[ExI] Are Limited Lifespans An Evolutionary Adaptation? (BillK)

rex rex at nosyntax.net
Fri Jun 19 15:26:48 UTC 2015

Keith Henson <hkeithhenson at gmail.com> [2015-06-19 07:43]:
> On Fri, Jun 19, 2015 at 5:00 AM,   BillK <pharos at gmail.com> wrote:
> snip
> > The simulation shows "evolution favors shorter lifespans in
> > environments where resources are scarce and when pressures to
> > procreate are particularly intense".
> That's not surprising, but what is known with small stature races
> (pigmies) is that the growth process is chopped off by early sexual
> maturity.  Apparently the environment they are in kills them at a rate
> that requires early reproduction.

Well, short stature apparently has a selective advantage there, but
that doesn't imply they would disappear if the gene(s) for short
stature disappeared. Remember, genes are advantageous, or not, in
the context of other genes.

> > That might well not be the
> > complete answer. But traits that benefit species survival rather than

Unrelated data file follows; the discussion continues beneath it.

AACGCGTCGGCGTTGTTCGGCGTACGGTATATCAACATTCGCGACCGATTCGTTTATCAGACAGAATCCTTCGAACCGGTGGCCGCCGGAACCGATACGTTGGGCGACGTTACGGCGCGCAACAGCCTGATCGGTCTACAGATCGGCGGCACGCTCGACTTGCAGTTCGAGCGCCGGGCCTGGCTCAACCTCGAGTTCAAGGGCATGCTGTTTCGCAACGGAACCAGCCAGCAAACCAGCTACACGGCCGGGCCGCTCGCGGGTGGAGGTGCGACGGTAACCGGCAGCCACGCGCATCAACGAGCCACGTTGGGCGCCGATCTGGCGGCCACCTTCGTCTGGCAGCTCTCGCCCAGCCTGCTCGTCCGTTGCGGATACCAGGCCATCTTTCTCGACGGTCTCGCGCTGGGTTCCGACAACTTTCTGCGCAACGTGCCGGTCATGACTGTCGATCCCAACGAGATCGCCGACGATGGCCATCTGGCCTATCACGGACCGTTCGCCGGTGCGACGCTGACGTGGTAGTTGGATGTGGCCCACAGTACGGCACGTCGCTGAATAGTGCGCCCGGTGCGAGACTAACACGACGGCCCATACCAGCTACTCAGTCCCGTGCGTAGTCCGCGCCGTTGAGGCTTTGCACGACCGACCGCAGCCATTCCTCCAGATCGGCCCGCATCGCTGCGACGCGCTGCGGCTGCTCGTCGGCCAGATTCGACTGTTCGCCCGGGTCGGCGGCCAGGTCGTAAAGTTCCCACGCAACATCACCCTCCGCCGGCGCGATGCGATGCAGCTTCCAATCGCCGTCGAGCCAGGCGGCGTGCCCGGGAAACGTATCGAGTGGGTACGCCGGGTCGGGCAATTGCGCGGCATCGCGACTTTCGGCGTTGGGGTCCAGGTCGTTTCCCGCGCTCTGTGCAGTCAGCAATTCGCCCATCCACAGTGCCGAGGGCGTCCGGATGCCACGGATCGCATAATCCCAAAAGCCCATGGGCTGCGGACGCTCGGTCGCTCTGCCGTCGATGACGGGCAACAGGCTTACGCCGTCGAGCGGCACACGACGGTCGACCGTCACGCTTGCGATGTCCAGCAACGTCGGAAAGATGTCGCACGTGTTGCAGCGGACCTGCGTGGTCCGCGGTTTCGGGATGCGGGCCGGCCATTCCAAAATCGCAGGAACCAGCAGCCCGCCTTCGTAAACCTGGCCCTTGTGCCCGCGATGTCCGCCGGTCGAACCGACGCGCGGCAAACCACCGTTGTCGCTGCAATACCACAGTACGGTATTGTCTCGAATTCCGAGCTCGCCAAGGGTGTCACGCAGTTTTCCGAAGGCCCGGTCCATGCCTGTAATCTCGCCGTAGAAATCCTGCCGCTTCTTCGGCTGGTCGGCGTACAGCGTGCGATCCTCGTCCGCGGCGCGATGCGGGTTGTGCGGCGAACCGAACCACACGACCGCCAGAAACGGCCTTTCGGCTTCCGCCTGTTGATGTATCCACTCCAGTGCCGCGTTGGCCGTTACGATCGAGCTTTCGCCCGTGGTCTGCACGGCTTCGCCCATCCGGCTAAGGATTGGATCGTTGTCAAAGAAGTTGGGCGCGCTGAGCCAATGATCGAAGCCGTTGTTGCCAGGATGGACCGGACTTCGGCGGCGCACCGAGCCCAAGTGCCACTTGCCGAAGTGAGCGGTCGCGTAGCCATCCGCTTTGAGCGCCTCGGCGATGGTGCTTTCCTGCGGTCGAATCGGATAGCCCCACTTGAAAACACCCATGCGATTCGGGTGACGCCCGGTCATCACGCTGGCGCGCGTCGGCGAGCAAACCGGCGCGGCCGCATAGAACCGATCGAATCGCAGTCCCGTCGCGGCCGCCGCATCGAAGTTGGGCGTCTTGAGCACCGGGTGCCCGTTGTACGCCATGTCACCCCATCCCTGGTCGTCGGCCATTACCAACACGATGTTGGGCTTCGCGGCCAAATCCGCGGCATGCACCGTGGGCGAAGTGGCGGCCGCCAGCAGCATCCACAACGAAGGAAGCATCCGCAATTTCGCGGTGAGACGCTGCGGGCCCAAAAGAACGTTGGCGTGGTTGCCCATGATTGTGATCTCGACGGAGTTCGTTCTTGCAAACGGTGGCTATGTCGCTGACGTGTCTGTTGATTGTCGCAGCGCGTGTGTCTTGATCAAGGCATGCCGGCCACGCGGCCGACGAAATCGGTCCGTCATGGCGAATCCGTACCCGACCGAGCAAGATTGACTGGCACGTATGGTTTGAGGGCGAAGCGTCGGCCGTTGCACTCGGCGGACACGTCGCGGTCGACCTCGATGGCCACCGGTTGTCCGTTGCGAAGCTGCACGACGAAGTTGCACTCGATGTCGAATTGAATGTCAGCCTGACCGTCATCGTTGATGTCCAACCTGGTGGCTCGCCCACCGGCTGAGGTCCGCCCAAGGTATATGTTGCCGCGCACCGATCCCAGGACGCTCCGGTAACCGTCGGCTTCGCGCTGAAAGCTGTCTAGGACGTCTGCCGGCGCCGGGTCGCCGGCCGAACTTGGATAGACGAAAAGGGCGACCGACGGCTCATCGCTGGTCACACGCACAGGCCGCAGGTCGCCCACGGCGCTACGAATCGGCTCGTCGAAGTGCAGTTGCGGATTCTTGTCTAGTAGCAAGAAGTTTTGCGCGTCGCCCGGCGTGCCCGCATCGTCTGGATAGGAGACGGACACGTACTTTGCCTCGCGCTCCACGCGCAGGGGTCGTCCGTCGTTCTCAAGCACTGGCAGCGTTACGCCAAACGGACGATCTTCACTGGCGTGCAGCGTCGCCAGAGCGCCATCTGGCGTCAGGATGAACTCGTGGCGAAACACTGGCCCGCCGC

> > individuals seem likely.
> This has been logically dismissed by Dawkins and company back in the
> 70s.  Genes induce individuals to things that result in the survival
> and propagation of genes.  End of story.

I wish. The group selectionist camp isn't going to quit beating their
war drums anytime soon, and even E.O. Wilson recently converted to
belief in group selection.


> Our social nature seems to
> lead us to account for the world in terms of "traits that benefit
> species survival" but this completely fails to pass a logical
> examination.  "Hamilton's rule" does not change this.

No, it doesn't "completely fail," and that's the problem. There are
restrictive conditions under which group selection can theoretically
arise. These conditions are rigorous enough that demonstrating real
examples of group selection has been elusive, but their theoretical
possibility leads its advocates on the holy quest (sadly, more and
more "science" is taking on the trappings of religion).


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